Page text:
Author Archives: Mark Winn

Proverb – Sandusky, Ohio

Original version:

“Take one step towards God and he’ll take ten towards you.”

Anna told me she learned this proverb from one of her teachers at an all-girls Catholic school in Sandusky, Ohio. The saying was common throughout the school and she said it was hard to tell where it had originated from because it had been passed around the school for years. The teachers would consistently say it to students that they felt were struggling in their walks of faith. After hearing the proverb in her freshman year of high school, she felt it was very inspirational and has been using it ever since.

Anna thinks this quote has to do with God’s desire to become close to her. If she just put a little effort into understanding and becoming closer with God, God would put a lot of effort into understanding Anna. She said this quote did help her in her faith during times where she doubted God.

I think this quote has more than just religious implications. It is hard to quantify what one step towards God is or what it feels like when he takes ten steps towards you, but this proverb can be applied to many things. It is generally known that the first step or initial task is often the hardest. Once the job is started, the rest doesn’t seem so hard.

In an additional note, I grew up in a religious family with a fairly religious background myself and I find it interesting that I have never heard this quote or anything similar. It seems to be a quote that would be popular among Sunday school teachers and the such.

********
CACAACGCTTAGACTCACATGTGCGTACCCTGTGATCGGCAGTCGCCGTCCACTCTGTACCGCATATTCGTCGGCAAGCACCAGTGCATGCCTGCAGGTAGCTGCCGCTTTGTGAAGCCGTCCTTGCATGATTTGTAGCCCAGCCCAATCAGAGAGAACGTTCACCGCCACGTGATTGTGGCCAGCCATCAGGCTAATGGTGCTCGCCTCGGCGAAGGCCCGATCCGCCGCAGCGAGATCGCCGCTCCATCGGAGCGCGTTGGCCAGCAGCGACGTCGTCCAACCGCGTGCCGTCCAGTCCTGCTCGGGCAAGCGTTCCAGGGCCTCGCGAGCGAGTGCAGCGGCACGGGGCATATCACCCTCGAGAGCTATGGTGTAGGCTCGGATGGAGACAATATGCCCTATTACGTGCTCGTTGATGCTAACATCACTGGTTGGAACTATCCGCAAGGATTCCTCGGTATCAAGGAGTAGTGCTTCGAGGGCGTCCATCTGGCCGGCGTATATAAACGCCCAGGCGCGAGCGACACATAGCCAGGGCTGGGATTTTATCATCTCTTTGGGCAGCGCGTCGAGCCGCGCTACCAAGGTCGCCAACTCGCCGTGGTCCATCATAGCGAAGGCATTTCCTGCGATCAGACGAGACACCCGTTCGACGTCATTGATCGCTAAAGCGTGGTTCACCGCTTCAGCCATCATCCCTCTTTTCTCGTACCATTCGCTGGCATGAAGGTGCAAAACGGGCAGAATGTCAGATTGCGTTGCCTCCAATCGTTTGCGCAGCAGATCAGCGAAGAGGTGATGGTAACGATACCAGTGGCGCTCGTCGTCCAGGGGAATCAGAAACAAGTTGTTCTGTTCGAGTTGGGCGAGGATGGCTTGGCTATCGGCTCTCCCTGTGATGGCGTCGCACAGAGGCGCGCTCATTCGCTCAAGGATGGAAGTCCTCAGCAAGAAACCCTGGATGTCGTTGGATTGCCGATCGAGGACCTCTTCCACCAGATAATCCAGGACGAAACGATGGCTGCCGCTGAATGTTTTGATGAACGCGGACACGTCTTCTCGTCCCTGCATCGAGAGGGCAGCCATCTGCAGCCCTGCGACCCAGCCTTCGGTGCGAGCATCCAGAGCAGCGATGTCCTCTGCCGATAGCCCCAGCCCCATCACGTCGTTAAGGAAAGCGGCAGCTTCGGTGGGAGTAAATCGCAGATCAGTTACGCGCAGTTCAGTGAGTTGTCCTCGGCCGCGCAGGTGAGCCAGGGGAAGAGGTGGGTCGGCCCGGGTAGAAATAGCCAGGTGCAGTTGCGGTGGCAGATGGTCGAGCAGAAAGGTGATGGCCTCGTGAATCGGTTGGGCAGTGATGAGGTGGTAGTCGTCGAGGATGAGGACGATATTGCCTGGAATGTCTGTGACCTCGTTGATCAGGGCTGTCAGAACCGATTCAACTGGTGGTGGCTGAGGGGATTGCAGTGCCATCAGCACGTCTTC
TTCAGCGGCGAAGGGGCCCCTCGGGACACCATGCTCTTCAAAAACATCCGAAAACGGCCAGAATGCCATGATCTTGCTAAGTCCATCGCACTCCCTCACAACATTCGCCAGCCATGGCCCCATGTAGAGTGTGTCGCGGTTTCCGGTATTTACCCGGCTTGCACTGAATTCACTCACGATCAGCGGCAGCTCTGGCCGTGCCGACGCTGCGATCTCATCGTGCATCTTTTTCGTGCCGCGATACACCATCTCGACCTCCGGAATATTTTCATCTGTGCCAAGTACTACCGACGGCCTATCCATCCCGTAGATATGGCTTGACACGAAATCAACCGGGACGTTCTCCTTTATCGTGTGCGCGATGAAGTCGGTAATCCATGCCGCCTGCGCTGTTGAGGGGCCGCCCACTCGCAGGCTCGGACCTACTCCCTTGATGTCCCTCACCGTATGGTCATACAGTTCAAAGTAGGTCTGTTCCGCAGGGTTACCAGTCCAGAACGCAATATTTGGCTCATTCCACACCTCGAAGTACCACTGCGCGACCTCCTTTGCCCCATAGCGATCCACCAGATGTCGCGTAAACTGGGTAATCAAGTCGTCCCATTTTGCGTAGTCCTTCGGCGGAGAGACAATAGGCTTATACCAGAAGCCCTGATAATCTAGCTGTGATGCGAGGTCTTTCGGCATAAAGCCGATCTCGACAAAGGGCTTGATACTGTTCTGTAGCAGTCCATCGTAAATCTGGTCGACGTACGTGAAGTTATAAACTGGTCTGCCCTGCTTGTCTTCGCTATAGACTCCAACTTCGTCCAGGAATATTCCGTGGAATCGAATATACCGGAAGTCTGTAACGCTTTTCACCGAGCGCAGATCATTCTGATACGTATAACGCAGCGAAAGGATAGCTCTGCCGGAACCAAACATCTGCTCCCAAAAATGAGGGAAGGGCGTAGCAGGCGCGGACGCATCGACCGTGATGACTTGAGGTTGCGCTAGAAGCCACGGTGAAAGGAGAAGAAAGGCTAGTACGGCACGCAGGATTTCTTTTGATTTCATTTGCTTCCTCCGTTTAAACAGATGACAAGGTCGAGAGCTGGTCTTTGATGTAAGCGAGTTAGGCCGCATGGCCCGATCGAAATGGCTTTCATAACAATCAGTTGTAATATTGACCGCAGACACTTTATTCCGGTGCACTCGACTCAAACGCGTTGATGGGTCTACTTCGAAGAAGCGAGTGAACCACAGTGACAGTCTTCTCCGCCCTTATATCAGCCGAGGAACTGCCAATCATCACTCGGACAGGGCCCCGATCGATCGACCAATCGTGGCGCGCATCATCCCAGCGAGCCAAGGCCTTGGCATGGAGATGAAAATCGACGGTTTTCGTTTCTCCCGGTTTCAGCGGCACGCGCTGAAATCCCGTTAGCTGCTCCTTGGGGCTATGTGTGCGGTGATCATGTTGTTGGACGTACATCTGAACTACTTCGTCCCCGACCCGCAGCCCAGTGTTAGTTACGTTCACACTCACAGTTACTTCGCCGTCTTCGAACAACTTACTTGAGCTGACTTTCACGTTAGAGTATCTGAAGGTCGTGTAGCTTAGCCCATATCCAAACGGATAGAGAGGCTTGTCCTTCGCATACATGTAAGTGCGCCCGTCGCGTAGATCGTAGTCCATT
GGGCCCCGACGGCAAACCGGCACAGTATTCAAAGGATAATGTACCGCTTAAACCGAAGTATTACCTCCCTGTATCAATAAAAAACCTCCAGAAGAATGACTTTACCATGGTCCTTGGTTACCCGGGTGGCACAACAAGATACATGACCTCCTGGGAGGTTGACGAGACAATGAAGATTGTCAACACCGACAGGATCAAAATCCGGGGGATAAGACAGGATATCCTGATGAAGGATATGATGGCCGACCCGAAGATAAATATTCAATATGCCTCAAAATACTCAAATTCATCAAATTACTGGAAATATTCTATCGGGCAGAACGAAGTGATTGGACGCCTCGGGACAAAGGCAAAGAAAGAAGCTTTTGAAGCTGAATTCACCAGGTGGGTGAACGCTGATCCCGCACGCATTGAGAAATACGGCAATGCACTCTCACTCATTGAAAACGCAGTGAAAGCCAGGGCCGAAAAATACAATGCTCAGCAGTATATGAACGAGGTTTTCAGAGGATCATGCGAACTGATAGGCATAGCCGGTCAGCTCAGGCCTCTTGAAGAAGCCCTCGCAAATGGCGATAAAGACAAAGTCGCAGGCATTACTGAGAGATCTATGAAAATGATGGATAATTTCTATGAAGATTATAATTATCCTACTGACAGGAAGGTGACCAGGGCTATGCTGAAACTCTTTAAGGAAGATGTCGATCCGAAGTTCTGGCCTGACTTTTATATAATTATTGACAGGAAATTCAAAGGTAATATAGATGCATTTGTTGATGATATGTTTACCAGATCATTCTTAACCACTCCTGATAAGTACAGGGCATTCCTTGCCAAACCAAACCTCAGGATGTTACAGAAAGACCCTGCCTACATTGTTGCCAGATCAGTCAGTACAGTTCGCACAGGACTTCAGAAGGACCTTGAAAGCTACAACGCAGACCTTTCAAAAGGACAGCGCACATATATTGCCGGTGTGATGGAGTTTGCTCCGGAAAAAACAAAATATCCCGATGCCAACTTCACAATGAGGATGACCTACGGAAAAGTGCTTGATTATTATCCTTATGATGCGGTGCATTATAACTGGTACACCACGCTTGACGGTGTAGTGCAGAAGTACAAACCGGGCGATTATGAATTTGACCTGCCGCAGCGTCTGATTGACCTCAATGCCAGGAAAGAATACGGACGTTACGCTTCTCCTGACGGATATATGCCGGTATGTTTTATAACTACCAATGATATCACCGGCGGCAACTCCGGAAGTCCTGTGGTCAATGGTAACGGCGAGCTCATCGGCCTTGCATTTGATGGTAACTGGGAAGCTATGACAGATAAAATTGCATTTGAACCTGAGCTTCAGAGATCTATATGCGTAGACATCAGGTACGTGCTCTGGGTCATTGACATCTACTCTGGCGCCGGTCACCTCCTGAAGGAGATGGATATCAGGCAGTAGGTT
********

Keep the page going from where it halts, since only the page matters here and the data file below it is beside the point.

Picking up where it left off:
Original script/version:

“I am named Robbin after the birds that were singing when I was born.”

“I heard this first from my mother when I was very little, probably about 5 or six. Although we were living in Texas at the time, I was born in Colorado. I was born after a very cold, severe winter. My mother told me that she had named me Robbin because of the first birds that came out during the first break in the weather. And that’s why I’m named Robbin!”

Robbin told me she did not remember where exactly she heard this story first, although she thinks it was during a family gathering. She didn’t believe there was a lot behind the story other than she was born in the spring about the time the birds were becoming active again.

The robin could represent several things. Birds are often considered free and light-hearted animals. My grandmother could have associated this image of a bird with how she wanted her daughter to grow up. Robins also have a beautiful song, many mothers wish their daughters to be good singers when they get older.

In some places, it is very acceptable to look outside and name a child Willow or Sunshine, while in other places names must come from ancient traditions or past heroes. American names tend to be grandfathered down, names like Samuel, Joseph, Christopher; These are all names that came from forefathers. The fact that my grandmother chose to pick a more nature oriented name may say something about where she was living or what she felt.

Folk Language


Space Talk. Space Talk is an makeshift language, much like Pig Latin. Like Pig Latin, Space Talk uses English words and changes them. It inserts “i-b” into the middle of each syllable of a word. So a sentence would sound like, phonetically, “Thy-bis i-bis why-but i-bay si-ben-ti-bence why-bould ly-book ly-bike.”